Migrating from the Blue Cedar Gateway to the Blue Cedar Connect Gateway Generation 2 

The Blue Cedar Gateway (previously known as the Atlas Gateway) will be End of Life (EOL) on June 30, 2021. Customers must migrate to the Blue Cedar Connect Gateway Generation 2 as technical support will no longer be available after this date. 

The Blue Cedar Gateway was available in two form factors: as a physical 1U rack hardware appliance and as a virtual appliance. Both form factors operate using the Blue Cedar OS, a proprietary operating system that runs atop a custom Linux kernel. The only functional difference between the two form factors are as follows. 



Virtual ApplianceHardware Appliance

Concurrent connections

500 per virtual appliance100,000 per hardware appliance
UpgradesRequires a new .ova file that replaces the previous virtual appliance. In-place upgrades with a new software patch


What’s New in the Blue Cedar Connect Gateway Generation 2

A summary of the key new features of the Blue Cedar Connect Gateway Generation 2 are provided below. View this article for a detailed feature comparison of the Blue Cedar Gateway versus the Blue Cedar Connect Gateway Generation 2.

Highlights

  • Use of the IKEv2 protocol, which provides increased performance and stability
  • A new TLS-based control channel for end-user authentication
  • NAT support for client IP addressing in addition to DHCP and Static IP address pools
  • Deployable on standard CentOS or RedHat Linux operating systems.
  • Support for OAuth authentication provider

What do I need to know to migrate

Deployment

The Blue Cedar Connect Gateway Generation 2 is provided as a standard .ova virtual machine file. This can be deployed via a hypervisor product such as VMware. Additionally this new Blue Cedar Connect Gateway Generation 2 is deployable on cloud services such as Microsoft Azure or Amazon Web Services.

External port changes

The Blue Cedar Gateway operated solely over port UDP 4500 on the external (public) interface. This port handled all authentication as well as IPsec traffic. The new Blue Cedar Connect Gateway Generation 2 has a new control channel that operates over TLS on port 443. Once the user is successfully authenticated, connectivity transitions to IPsec via UDP port 4500. Additionally UDP port 500 is required.

Management interface changes

The previous generation of the gateways had a dedicated management interface that was used solely for SSH/SCP access to the gateway. The Blue Cedar Connect Gateway Generation 2 has merged the management and private interface into a single interface. All management access to the Blue Cedar Connect Gateway Generation 2 is now performed over the private (internal) interface of the gateway. This may require you to adjust internal firewall rules to now allow TCP traffic over port 22 (default port) to reach the private interface of the gateway rather than the previous management interface.

Capacity and load balancing

If you are migrating from a Blue Cedar Gateway hardware appliance, then you need to scale out multiple Blue Cedar Connect Gateway Generation 2 virtual appliances to accommodate your current capacity loads. In order to migrate successfully you need to properly load balance your new gateways to handle the incoming traffic volume. There are specific load balancing requirements that need to be configured to successfully allow clients to connect to the Blue Cedar Connect Gateway Generation 2.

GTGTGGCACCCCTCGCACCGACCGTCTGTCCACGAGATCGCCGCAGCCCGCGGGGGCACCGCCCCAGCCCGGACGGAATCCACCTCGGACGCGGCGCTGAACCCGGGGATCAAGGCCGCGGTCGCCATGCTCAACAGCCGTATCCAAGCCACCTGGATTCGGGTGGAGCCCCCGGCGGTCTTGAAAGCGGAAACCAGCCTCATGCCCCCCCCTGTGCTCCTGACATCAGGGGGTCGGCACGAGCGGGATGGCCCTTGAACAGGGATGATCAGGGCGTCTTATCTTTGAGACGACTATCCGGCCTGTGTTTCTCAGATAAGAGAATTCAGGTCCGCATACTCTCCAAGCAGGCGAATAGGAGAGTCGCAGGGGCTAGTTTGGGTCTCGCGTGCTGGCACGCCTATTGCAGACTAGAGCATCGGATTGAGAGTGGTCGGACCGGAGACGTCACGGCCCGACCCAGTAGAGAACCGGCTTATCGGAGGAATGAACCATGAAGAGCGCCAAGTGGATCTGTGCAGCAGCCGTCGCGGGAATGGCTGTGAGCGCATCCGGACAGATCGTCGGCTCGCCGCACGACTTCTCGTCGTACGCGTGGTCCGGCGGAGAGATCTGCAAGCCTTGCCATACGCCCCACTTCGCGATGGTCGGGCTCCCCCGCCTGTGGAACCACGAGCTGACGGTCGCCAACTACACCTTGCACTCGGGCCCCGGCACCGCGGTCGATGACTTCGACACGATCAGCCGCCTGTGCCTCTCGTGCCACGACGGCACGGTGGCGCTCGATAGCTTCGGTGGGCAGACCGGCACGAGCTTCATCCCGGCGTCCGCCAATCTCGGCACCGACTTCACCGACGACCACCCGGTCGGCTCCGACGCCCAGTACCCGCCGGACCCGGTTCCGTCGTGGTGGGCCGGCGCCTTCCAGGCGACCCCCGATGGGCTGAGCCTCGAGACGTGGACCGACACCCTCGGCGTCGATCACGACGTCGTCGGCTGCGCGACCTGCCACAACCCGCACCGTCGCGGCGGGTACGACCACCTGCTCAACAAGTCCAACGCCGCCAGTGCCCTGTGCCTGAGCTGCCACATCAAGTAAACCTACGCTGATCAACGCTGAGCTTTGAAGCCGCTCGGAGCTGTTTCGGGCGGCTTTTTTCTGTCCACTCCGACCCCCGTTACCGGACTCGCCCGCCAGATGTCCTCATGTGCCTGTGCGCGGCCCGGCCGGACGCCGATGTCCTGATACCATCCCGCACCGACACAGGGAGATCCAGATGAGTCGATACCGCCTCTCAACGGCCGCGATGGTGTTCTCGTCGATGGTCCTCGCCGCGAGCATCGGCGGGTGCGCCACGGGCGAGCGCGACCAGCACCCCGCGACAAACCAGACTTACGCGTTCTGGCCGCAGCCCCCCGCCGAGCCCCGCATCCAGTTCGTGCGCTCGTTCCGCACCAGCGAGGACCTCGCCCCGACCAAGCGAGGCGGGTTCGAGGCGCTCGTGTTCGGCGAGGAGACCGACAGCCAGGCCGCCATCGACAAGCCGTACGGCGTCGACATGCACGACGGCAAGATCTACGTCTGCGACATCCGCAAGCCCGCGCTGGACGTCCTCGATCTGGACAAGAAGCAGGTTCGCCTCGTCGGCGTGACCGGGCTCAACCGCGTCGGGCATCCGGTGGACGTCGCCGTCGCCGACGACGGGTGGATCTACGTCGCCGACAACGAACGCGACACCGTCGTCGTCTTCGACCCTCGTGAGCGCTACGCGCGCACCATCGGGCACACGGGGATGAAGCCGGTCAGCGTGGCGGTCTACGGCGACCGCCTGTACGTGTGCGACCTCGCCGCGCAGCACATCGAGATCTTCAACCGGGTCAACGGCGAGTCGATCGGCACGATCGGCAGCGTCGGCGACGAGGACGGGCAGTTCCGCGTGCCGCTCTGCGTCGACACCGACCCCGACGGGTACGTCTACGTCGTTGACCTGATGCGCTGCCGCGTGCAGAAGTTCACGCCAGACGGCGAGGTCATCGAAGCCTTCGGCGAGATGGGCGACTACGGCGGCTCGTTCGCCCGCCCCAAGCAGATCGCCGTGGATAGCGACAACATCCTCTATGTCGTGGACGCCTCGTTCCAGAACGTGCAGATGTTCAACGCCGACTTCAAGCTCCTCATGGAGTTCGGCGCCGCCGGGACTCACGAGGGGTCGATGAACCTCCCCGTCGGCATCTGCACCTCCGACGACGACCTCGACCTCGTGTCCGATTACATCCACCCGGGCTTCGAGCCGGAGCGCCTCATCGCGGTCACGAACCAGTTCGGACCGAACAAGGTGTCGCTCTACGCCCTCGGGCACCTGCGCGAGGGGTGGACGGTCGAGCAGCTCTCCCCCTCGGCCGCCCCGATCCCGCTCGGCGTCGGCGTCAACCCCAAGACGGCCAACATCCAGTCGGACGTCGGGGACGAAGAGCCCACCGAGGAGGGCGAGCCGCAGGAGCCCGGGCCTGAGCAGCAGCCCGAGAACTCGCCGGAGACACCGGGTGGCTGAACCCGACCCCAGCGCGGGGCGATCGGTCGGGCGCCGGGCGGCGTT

• Use long lived source IP stickiness

    Round robin traffic distribution can be used for net new connections from a client source IP address, however, due to the new control channel mechanisms implemented in the Blue Cedar Connect Gateway Generation 2, you must ensure that returning traffic is redirected back to the original gateway it first connected to. If a client is directed to a new gateway after the user authenticates then that user's authorization is no longer valid on the second gateway.

  • Active / Active Data Centers are not supported

    If you are leveraging a global load balancer for traffic distribution, then we advise working with an active/passive data center model. Since global load balancers do not generally support IP stickiness, the risk of a client being distributed to an alternate data center is increased. This would not allow for successful authentication to IPsec data connectivity transitions. 

  • Client addressing

    If you currently have a large pool of static IP addresses or several pools of addresses on your current Blue Cedar Gateway hardware appliance, you may have to break those pools down into smaller groups for use on multiple virtual gateways.

    It is important to note that this could have an impact on your current network routing rules. Your routing rules may need to be adjusted to ensure that any traffic entering your network as a client from that IP address pool returns back to the originating gateway.

Note: The new Blue Cedar Connect Gateway Generation 2 supports NAT addressing. This can be used in place of static IP addressing to reduce your network rules and allow you to route traffic based solely on the private interface IP addresses of your gateways.

Certificates and trust

The Blue Cedar Connect Gateway Generation 2 now provides connectivity trust via traditional SSL (TLS 1.2) certificates which require slightly different parameters on how to prepare the proper HTTPS certificates for use on the Blue Cedar Connect Gateway Generation 2. 

Configuration

Configuration files from the previous gateway are not compatible with the new Blue Cedar Connect Gateway Generation 2. The new gateways need to be configured as net new installs. However we recommend copying values from your previous configuration to ensure compatibility with your network design. 

If you would like to engage Blue Cedar Professional Services to assist you with your migration, please contact us at support@bluecedar.com